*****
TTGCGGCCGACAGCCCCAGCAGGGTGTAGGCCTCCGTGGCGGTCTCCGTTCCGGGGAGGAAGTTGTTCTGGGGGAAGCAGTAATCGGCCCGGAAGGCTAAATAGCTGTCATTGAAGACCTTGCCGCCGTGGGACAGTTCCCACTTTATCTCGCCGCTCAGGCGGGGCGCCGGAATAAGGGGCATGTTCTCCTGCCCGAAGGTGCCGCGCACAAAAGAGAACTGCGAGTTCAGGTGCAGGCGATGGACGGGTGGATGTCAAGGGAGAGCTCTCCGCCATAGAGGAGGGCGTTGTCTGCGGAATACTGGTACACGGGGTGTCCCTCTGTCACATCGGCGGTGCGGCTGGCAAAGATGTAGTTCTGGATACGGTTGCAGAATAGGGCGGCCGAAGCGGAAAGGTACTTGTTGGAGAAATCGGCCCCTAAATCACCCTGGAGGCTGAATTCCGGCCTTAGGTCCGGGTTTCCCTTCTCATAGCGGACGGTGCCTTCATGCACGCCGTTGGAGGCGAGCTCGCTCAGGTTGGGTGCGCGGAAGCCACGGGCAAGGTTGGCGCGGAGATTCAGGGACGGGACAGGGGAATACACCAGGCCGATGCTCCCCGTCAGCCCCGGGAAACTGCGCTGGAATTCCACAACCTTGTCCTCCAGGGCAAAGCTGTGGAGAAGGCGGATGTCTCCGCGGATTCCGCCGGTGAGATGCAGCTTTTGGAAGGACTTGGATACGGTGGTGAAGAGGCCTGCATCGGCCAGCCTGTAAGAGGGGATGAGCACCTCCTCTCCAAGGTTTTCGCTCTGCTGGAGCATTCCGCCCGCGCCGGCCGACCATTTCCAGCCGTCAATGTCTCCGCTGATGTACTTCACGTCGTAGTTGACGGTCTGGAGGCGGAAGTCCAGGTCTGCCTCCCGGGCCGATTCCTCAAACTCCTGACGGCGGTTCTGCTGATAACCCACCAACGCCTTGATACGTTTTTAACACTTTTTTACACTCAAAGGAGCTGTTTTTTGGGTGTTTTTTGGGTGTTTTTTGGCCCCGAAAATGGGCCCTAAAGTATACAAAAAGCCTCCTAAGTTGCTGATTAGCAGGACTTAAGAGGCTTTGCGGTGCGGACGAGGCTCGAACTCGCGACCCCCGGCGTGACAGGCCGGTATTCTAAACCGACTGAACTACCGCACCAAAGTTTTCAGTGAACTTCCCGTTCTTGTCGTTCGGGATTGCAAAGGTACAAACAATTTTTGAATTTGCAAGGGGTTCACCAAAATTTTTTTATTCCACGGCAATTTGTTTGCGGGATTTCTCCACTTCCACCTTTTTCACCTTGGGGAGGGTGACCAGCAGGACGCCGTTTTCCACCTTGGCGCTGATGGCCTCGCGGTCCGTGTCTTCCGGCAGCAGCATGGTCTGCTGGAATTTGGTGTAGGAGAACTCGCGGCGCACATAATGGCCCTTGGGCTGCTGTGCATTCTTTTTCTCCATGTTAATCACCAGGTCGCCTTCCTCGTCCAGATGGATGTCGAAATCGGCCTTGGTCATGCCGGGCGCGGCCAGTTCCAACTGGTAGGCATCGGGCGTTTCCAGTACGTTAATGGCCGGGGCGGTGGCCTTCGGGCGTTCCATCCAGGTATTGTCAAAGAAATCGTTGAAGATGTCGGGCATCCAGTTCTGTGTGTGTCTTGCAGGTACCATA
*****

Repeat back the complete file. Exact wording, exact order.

TTGCGGCCGACAGCCCCAGCAGGGTGTAGGCCTCCGTGGCGGTCTCCGTTCCGGGGAGGAAGTTGTTCTGGGGGAAGCAGTAATCGGCCCGGAAGGCTAAATAGCTGTCATTGAAGACCTTGCCGCCGTGGGACAGTTCCCACTTTATCTCGCCGCTCAGGCGGGGCGCCGGAATAAGGGGCATGTTCTCCTGCCCGAAGGTGCCGCGCACAAAAGAGAACTGCGAGTTCAGGTGCAGGCGATGGACGGGTGGATGTCAAGGGAGAGCTCTCCGCCATAGAGGAGGGCGTTGTCTGCGGAATACTGGTACACGGGGTGTCCCTCTGTCACATCGGCGGTGCGGCTGGCAAAGATGTAGTTCTGGATACGGTTGCAGAATAGGGCGGCCGAAGCGGAAAGGTACTTGTTGGAGAAATCGGCCCCTAAATCACCCTGGAGGCTGAATTCCGGCCTTAGGTCCGGGTTTCCCTTCTCATAGCGGACGGTGCCTTCATGCACGCCGTTGGAGGCGAGCTCGCTCAGGTTGGGTGCGCGGAAGCCACGGGCAAGGTTGGCGCGGAGATTCAGGGACGGGACAGGGGAATACACCAGGCCGATGCTCCCCGTCAGCCCCGGGAAACTGCGCTGGAATTCCACAACCTTGTCCTCCAGGGCAAAGCTGTGGAGAAGGCGGATGTCTCCGCGGATTCCGCCGGTGAGATGCAGCTTTTGGAAGGACTTGGATACGGTGGTGAAGAGGCCTGCATCGGCCAGCCTGTAAGAGGGGATGAGCACCTCCTCTCCAAGGTTTTCGCTCTGCTGGAGCATTCCGCCCGCGCCGGCCGACCATTTCCAGCCGTCAATGTCTCCGCTGATGTACTTCACGTCGTAGTTGACGGTCTGGAGGCGGAAGTCCAGGTCTGCCTCCCGGGCCGATTCCTCAAACTCCTGACGGCGGTTCTGCTGATAACCCACCAACGCCTTGATACGTTTTTAACACTTTTTTACACTCAAAGGAGCTGTTTTTTGGGTGTTTTTTGGGTGTTTTTTGGCCCCGAAAATGGGCCCTAAAGTATACAAAAAGCCTCCTAAGTTGCTGATTAGCAGGACTTAAGAGGCTTTGCGGTGCGGACGAGGCTCGAACTCGCGACCCCCGGCGTGACAGGCCGGTATTCTAAACCGACTGAACTACCGCACCAAAGTTTTCAGTGAACTTCCCGTTCTTGTCGTTCGGGATTGCAAAGGTACAAACAATTTTTGAATTTGCAAGGGGTTCACCAAAATTTTTTTATTCCACGGCAATTTGTTTGCGGGATTTCTCCACTTCCACCTTTTTCACCTTGGGGAGGGTGACCAGCAGGACGCCGTTTTCCACCTTGGCGCTGATGGCCTCGCGGTCCGTGTCTTCCGGCAGCAGCATGGTCTGCTGGAATTTGGTGTAGGAGAACTCGCGGCGCACATAATGGCCCTTGGGCTGCTGTGCATTCTTTTTCTCCATGTTAATCACCAGGTCGCCTTCCTCGTCCAGATGGATGTCGAAATCGGCCTTGGTCATGCCGGGCGCGGCCAGTTCCAACTGGTAGGCATCGGGCGTTTCCAGTACGTTAATGGCCGGGGCGGTGGCCTTCGGGCGTTCCATCCAGGTATTGTCAAAGAAATCGTTGAAGATGTCGGGCATCCAGTTCTGTGTGTGTCTTGCAGGTACCATA